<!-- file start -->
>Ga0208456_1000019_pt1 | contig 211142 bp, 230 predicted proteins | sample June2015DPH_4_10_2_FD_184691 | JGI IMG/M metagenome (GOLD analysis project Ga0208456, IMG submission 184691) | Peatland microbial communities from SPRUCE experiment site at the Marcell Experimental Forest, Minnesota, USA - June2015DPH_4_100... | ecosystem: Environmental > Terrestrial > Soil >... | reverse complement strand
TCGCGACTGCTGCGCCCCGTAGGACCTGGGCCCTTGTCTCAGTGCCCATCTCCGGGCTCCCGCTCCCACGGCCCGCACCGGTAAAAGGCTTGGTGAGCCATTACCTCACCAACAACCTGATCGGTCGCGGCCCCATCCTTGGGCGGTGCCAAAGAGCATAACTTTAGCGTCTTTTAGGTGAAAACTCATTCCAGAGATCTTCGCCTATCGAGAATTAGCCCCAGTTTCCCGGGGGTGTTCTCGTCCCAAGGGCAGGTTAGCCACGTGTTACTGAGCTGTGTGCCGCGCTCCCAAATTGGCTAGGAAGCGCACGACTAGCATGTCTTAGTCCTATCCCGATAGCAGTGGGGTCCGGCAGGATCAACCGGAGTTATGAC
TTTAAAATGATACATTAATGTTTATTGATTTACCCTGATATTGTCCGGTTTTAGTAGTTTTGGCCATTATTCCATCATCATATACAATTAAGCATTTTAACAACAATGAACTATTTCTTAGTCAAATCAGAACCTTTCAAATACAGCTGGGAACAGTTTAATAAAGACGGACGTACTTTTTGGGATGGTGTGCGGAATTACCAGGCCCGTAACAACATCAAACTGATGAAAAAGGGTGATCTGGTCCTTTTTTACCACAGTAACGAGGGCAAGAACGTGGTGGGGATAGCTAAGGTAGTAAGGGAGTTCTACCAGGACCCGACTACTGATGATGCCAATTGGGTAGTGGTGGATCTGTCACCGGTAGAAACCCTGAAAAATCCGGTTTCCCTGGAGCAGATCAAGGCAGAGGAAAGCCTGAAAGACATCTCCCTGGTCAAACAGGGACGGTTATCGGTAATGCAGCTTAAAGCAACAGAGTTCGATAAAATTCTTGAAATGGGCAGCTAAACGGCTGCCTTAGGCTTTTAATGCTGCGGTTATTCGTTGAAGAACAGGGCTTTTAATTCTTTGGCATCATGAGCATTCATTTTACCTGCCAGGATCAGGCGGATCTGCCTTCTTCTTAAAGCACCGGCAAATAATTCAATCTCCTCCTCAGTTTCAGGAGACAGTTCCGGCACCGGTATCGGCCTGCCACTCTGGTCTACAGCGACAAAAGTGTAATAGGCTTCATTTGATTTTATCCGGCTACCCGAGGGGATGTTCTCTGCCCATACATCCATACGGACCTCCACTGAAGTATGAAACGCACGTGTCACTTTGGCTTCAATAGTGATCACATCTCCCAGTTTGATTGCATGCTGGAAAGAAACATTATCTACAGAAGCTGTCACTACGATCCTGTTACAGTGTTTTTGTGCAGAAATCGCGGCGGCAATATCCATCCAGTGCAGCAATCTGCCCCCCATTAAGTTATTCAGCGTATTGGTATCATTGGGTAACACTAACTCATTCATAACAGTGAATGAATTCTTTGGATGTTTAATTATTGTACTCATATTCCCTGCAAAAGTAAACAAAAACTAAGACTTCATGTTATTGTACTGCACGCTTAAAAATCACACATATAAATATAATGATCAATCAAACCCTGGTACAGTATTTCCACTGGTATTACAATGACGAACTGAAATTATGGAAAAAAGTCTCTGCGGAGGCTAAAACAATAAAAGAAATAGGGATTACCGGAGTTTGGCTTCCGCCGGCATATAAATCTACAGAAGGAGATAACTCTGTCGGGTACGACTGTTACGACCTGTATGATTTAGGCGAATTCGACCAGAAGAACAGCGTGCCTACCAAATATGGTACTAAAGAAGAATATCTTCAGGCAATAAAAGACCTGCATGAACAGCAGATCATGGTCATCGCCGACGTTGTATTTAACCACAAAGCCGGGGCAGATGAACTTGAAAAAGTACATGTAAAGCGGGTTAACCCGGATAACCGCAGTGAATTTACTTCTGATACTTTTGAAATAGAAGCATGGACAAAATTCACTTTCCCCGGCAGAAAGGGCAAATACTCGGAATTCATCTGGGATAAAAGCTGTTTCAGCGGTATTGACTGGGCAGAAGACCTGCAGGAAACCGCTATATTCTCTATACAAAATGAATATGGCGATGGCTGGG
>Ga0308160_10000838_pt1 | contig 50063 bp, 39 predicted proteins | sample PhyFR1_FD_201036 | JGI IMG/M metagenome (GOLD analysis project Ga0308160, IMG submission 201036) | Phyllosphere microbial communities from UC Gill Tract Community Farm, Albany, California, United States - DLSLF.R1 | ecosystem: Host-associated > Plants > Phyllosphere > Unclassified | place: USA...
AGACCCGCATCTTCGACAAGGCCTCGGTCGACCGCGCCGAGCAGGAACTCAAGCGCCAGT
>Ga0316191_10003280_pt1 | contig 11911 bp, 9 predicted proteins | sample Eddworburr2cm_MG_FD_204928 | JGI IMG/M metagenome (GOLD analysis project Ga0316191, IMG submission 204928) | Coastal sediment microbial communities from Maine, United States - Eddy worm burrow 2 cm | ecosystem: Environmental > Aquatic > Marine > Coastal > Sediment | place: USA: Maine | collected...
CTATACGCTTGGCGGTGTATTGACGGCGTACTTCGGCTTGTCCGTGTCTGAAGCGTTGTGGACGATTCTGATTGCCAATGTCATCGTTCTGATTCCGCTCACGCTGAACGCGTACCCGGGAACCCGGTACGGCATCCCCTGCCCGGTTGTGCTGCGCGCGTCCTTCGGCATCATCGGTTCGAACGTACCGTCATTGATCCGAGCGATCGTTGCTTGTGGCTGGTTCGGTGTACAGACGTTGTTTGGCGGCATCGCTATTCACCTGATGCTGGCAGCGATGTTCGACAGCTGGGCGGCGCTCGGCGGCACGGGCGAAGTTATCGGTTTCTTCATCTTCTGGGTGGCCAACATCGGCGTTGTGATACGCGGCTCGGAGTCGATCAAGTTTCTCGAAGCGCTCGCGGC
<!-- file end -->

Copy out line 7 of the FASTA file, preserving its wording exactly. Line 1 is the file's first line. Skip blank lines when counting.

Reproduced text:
CTATACGCTTGGCGGTGTATTGACGGCGTACTTCGGCTTGTCCGTGTCTGAAGCGTTGTGGACGATTCTGATTGCCAATGTCATCGTTCTGATTCCGCTCACGCTGAACGCGTACCCGGGAACCCGGTACGGCATCCCCTGCCCGGTTGTGCTGCGCGCGTCCTTCGGCATCATCGGTTCGAACGTACCGTCATTGATCCGAGCGATCGTTGCTTGTGGCTGGTTCGGTGTACAGACGTTGTTTGGCGGCATCGCTATTCACCTGATGCTGGCAGCGATGTTCGACAGCTGGGCGGCGCTCGGCGGCACGGGCGAAGTTATCGGTTTCTTCATCTTCTGGGTGGCCAACATCGGCGTTGTGATACGCGGCTCGGAGTCGATCAAGTTTCTCGAAGCGCTCGCGGC